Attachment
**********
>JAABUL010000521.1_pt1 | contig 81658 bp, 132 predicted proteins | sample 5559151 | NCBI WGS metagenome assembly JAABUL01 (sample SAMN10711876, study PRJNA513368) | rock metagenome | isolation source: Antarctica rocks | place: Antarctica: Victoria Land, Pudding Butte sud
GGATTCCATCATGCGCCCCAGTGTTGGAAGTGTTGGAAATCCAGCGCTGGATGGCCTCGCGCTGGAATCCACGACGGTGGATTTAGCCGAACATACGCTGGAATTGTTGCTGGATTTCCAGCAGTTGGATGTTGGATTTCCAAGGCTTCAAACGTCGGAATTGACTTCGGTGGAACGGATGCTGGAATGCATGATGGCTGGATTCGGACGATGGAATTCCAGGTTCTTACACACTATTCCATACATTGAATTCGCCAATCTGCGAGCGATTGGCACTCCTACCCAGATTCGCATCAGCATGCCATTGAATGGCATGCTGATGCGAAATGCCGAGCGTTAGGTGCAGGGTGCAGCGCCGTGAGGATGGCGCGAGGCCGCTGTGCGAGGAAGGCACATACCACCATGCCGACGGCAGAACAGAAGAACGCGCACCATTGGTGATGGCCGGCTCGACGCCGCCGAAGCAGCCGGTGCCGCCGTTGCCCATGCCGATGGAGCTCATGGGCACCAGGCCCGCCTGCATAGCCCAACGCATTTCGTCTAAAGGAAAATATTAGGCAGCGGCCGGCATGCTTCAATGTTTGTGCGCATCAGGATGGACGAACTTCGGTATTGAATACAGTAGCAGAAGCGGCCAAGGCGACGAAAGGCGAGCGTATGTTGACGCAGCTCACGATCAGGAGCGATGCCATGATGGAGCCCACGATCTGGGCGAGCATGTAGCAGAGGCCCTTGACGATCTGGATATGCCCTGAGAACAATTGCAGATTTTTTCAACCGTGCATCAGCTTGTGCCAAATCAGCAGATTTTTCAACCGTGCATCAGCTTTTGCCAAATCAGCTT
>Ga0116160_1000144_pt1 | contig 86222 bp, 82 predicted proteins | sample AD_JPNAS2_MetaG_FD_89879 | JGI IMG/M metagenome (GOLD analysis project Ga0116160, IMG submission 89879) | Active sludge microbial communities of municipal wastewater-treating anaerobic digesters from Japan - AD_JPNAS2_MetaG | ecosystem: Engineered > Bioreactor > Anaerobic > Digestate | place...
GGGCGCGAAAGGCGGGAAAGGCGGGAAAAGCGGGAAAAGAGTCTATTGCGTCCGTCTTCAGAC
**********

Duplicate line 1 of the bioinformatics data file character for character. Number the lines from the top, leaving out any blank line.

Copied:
>JAABUL010000521.1_pt1 | contig 81658 bp, 132 predicted proteins | sample 5559151 | NCBI WGS metagenome assembly JAABUL01 (sample SAMN10711876, study PRJNA513368) | rock metagenome | isolation source: Antarctica rocks | place: Antarctica: Victoria Land, Pudding Butte sud